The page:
That has got to do something to boost Glasnow’s confidence in the pitch, and that confidence already was high to begin with. Glasnow has always needed a pitch that can bail out his fastball when the control isn’t there. The control of the fastball wasn’t there yesterday, and the changeup bailed him out in a big way.

Going forward, you still want to see better fastball control from Glasnow. The changeup is this important for him because it helps to lessen that bigger problem. But that doesn’t mean the problem of his control can be ignored. The Pirates will continue making small adjustments to his delivery, hoping to finally get him to a point where his control is passable and he has a quicker time to the plate. If that fastball can eventually improve, and set up the curveball and changeup, then we could finally see the top of the rotation upside from Glasnow that we’ve all been waiting for.

I felt that Glasnow should have been working on all of this in the minors to start the year. The common argument against that was that he had nothing left to prove in the minors. That’s a horrible argument because it assumes the only goal of the minor leagues is to put up good results. The goal of the minors is to develop a player for the big leagues. Glasnow showed that he can put up good numbers in the minors without focusing on the necessary development in his game. He still needed to improve his control and improve the changeup.

The Pirates decided to work on that in the big leagues, which leads to starts like the first two outings from Glasnow. The first one was a disaster, while the second one wasn’t great (even if you take away the defense, he gave up three legitimate runs in five innings), but had a lot of very encouraging signs. That’s what happens when you develop a guy in the majors. It’s not always a seamless transition, and can lead to some bumps along the road.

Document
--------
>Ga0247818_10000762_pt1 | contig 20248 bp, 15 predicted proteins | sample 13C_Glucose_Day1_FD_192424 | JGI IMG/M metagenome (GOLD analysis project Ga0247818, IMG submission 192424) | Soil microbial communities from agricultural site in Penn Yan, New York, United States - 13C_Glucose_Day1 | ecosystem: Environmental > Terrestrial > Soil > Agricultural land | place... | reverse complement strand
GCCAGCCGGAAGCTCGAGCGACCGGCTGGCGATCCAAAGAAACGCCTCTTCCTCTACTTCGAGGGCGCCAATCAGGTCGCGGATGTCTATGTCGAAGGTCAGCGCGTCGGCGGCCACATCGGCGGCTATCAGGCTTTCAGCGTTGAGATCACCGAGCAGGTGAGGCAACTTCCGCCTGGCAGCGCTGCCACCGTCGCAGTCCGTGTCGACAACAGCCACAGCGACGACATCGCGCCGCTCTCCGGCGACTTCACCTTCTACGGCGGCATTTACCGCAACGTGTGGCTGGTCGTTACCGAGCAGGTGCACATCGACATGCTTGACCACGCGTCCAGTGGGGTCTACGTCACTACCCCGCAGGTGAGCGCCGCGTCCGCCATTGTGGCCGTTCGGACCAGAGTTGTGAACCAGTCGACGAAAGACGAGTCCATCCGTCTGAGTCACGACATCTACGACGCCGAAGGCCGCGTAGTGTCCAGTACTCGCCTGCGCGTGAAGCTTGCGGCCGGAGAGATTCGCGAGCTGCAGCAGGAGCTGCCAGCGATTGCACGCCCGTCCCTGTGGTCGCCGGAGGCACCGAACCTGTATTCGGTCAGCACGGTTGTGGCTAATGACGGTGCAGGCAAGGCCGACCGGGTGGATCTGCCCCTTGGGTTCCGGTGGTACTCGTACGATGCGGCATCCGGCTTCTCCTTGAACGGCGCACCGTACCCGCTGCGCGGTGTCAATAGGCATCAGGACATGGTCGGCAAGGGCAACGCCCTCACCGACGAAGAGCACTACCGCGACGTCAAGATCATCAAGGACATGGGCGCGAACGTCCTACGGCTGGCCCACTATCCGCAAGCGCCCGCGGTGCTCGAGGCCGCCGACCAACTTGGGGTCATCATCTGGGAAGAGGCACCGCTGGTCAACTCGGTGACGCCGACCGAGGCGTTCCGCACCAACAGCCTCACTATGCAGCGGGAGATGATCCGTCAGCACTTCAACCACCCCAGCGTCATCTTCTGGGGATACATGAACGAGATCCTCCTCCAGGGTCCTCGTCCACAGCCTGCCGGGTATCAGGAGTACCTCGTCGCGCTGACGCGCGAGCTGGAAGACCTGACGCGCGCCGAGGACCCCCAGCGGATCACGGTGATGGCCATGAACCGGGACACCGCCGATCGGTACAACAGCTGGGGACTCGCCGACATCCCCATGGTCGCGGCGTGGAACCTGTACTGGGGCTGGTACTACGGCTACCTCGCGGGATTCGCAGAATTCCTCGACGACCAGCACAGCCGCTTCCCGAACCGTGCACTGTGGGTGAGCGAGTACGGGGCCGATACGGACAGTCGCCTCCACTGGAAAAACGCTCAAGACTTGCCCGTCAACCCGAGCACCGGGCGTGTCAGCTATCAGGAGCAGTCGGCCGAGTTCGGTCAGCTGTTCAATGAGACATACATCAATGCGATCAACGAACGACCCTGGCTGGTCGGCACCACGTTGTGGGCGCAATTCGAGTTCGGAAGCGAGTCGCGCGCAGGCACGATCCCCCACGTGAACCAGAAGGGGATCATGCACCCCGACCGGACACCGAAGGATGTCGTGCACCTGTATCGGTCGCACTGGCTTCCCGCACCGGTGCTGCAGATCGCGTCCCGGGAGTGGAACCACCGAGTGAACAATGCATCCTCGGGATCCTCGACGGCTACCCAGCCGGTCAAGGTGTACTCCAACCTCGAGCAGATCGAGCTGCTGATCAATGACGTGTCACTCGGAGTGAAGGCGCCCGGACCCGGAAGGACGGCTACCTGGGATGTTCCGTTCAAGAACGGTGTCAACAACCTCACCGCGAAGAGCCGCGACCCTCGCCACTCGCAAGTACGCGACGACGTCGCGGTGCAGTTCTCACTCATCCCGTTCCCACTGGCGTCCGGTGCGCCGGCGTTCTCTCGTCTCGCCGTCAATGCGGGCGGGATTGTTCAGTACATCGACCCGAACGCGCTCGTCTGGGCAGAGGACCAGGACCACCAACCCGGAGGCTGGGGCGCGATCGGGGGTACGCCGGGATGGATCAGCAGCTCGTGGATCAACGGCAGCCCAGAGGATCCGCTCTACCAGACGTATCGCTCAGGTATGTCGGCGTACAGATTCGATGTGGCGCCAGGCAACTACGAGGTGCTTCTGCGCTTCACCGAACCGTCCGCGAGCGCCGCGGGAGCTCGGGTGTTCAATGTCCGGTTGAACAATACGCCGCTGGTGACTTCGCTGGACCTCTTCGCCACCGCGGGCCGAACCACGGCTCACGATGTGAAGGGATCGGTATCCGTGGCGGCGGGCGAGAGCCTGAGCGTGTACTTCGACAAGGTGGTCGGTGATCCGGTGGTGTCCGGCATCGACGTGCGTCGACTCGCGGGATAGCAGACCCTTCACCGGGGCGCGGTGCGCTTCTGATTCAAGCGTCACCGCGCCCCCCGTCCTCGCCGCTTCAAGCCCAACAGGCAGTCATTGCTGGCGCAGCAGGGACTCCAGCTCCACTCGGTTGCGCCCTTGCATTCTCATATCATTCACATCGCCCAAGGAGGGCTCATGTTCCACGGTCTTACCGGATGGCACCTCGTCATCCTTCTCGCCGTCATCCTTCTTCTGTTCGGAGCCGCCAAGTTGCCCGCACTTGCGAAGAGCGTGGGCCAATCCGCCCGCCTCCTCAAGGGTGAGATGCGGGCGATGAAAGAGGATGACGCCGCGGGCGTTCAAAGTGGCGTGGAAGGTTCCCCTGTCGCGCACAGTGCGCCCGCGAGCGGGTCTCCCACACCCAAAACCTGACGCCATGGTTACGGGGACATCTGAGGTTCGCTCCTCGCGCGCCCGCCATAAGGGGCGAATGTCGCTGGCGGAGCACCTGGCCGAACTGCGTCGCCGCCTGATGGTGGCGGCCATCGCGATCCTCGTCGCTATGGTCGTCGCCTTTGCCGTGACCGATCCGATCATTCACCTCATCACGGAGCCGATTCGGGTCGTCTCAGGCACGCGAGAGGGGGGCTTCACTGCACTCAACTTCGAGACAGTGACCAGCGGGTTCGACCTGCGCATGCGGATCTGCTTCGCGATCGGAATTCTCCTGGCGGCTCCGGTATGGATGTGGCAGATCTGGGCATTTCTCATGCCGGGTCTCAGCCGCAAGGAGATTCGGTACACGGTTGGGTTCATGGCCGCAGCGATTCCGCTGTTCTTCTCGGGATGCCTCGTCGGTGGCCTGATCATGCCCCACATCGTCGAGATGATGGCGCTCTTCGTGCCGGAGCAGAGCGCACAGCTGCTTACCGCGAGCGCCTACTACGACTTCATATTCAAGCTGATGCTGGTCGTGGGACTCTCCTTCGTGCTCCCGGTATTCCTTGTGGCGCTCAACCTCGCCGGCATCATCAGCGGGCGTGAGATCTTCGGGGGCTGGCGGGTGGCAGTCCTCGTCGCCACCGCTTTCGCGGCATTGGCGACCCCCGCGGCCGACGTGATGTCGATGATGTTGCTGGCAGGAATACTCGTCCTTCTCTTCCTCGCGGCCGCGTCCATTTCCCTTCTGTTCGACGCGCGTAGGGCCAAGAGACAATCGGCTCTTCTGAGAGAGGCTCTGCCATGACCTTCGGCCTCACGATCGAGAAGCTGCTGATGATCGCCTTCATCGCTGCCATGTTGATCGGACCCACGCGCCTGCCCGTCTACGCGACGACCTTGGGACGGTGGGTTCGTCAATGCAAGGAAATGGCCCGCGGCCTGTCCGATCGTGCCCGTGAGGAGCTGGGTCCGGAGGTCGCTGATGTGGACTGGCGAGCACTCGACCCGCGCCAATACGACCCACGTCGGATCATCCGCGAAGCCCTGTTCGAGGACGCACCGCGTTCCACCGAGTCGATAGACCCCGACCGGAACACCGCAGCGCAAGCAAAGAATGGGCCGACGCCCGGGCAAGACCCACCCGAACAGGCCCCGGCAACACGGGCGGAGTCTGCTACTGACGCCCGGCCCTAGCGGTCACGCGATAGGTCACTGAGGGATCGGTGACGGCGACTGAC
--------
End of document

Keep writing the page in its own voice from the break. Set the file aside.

That said, I think the best approach at this point is to keep Glasnow in the majors and carry out this plan. If the team sends him down after a bad start or two, it creates a mindset where he’s always worried about getting sent down for a bad outing while in the big leagues. Ivan Nova has talked about how that same mindset in New York — worrying that each start could be his last — and the lack of that fear in Pittsburgh was a big reason for his turnaround last year.

Glasnow needs to feel comfortable to work on his development in the majors, much like he did yesterday with the increased usage of the changeup and the delivery tweaks. The hope is that he continues showing improvements in the same manner we saw with the changeup yesterday. If that happens, there will be fewer bumps in the road in the future, and Glasnow will move closer to reaching his upside as a top of the rotation starter.

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    • Michael Fulmer is an excellent reference for young guys who think they can get by with only two pitches in MLB. And, starting to incorporate the Change-up was a positive factor in Fulmer’s success.

  1. I’m late to this post but I thought he looked real good after the first inning HR to Bryant. 2 errors and the shift cost 3 runs. If 92 was his fastball before the HR, he ramped it up pretty quickly to 95-98 after. Once batters saw that, the change up was dominant. His curve moves so much he needs to almost start it behind a right hander to throw it for a strike. He should start every game here’s 97 hit it if you can, and work off that. The umpiring was also horrendous, forgot to mention that….all weekend.

  2. I agree about keeping him up at this point. Management had to expect this type of performance when they chose him as the 5th starter so really what has changed. Maybe if he has shown no improvement over a month and he is wearing out the pen…
    Also your chart made me think, should we be separating all of the Slider guys and the curve ball guys – as in not having Glasnow and Taillon pitch back to back?

  3. We swept the Cubs. Period.
    I’m enjoying, maybe more than in a long time, watching the games. Particularly to watch this very interesting pitching staff. Starters and Relievers.